Steve Emerson: Emerson is a journalist (late of U.S. News & World Report and CNN) noted for his anonymous U.S. and Israeli intelligence sources (Extra!, 10-11/92, 11-12/93). These sources led him to announce, in the wake of the World Trade Center explosion, that the "bomber or bombers may be from one of the former Yugoslav republics." (CNN, 3/2/93) That embarrassing error did not teach him caution: When the Murrah federal building was bombed, he immediately began insisting that all signs pointed to Muslim extremists. There’s more than a little bigotry in Emerson’s obsession with Muslim terrorists. To him, the fact […]
Some of the most cited anti-terrorism sources--and their “credentials”
True Confession "I admit it -- the liberal media were never that powerful, and the whole thing was often used as an excuse by conservatives for conservative failures." -- William Kristol, editor of the Standard, Rupert Murdoch's soon-to-be-launched conservative weekly (New Yorker, 5/22/95) Dole's True Lies Sen. Robert Dole condemns Hollywood for producing "nightmares of depravity," yet he's a regular guest on the talkshows of G. Gordon Liddy and Bob Grant -- hate mongers who don't produce fictional depictions of violence, but encourage real violence against real people. Many people have noted that the misogynistic, Arab-bashing gorefest True Lies, cited […]
When Will Media See the Connection?
When the Oklahoma City bombing captured the attention of the mainstream media, some women's rights activists expected that the attack would end mainstream media's reluctance to report on violence against abortion-providers and other domestic terror threats. That reasonable hope was dashed. With its first reporting of the Oklahoma story, the New York Times (4/20/95) ran a list headlined "Other Bombings in America", which spanned four decades and included some attacks that claimed no injuries or lives. But none of the 40 officially documented bombings that have targeted women's clinics in that period was mentioned. Media investigations of where right-wing militants […]
A good public library strives to offer balance, diversity and inclusivity in providing sources of information for all members of the community. Libraries do not always live up to this ideal, however. Often progressive alternatives to mainstream or right-wing publications are overlooked. Faced with cutbacks in funding in recent years, many public libraries have had to make deep cuts in their collections. Unfortunately, this often means cutting small, less popular alternative periodicals in favor of keeping bigger mainstream magazines. What can you do to protect and promote balance and diversity at your public library? Extra! July/August 1995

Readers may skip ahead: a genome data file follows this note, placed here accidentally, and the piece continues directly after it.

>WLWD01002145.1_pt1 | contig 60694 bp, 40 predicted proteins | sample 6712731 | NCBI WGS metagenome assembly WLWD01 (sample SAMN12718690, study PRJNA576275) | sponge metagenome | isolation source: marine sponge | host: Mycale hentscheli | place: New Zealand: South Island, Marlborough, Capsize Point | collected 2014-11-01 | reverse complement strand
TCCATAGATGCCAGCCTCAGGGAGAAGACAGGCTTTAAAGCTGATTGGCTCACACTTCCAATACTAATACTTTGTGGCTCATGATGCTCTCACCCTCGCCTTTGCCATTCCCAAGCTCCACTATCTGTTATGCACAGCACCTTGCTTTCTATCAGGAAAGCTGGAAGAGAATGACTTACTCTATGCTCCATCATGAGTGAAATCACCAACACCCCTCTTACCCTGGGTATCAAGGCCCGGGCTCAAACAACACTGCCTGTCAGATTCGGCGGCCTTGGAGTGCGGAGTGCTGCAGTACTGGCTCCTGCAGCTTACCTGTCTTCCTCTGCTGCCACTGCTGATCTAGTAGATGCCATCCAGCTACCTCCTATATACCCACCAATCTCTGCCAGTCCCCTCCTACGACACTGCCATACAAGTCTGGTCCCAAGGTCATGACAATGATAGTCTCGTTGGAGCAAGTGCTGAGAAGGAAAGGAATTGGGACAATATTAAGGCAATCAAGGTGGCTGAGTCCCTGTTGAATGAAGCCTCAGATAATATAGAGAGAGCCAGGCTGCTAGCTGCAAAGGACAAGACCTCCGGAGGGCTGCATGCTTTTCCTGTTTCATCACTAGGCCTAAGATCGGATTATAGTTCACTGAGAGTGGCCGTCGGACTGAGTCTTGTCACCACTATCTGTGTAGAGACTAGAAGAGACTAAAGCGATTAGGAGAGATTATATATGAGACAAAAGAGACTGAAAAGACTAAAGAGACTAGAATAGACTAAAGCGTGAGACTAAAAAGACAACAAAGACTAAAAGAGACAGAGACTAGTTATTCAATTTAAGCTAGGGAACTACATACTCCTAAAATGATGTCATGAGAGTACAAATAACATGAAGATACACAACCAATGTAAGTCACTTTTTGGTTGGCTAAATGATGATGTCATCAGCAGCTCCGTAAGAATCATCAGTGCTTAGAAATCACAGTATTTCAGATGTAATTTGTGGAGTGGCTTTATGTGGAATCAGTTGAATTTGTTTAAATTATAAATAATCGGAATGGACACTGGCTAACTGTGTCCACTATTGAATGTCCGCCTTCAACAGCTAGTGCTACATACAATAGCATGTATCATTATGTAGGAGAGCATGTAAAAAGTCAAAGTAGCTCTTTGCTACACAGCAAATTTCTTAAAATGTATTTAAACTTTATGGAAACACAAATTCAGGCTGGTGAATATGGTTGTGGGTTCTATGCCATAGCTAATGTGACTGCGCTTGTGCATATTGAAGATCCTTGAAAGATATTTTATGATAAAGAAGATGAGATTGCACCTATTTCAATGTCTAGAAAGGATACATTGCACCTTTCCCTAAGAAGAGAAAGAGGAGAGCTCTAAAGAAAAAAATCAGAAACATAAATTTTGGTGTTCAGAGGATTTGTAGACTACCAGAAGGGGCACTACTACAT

On May 1, a week before the 50th anniversary of the end of World War II in Europe, the New York Times ran a front-page article by Stephen Kinzer under the headline, "Germans More Willing to Confront Nazi Crimes." Referring to "a month of observances at former Nazi concentration camps" in the lead of his 28-paragraph story, Kinzer claimed that "ordinary people" and "senior political leaders" have entered "a new phase in Germany's psychological history. No longer interested in repressing, denying or moderating the truth about Nazism, many Germans are for the first time confronting it directly without flinching." According […]
'Eco-Realism' Vs. Eco-Reality
"Earth Day alarmists had it wrong," proclaimed conservative columnist Joseph Perkins of the San Diego Union in a pre-Earth Day commentary (5/1/95). Drawing on a New Yorker article (3/10/95) written by veteran Newsweek writer Gregg Easterbrook, Perkins takes to task liberals and "greenies" for "grossly overstating the prospects of global warming, the threat of species extinction and the health risk of pesticides." "We have heard similar alarmist rhetoric on Earth Day," wrote Perkins, a one-time aide to Dan Quayle. "The warnings of environmental calamity should be greeted with skepticism." Perkins is hardly alone in his use of Easterbrook's work to […]
Red Meat for Republican Voters?
The outrage over the remarks by syndicated radio talkshow host G. Gordon Liddy regarding the best way to kill BATF agents ("head shots" and the rest) overlooks an important point of the timing of those remarks--in the late summer and fall of 1994. In an election year where Republicans smelled political blood in the water, it was vital to encourage a massive voter turnout for their side. Tapping in to rising voter anger with government would be a key to victory, and few things made some in the public angrier than the debacle at Waco. Liddy places the blame for […]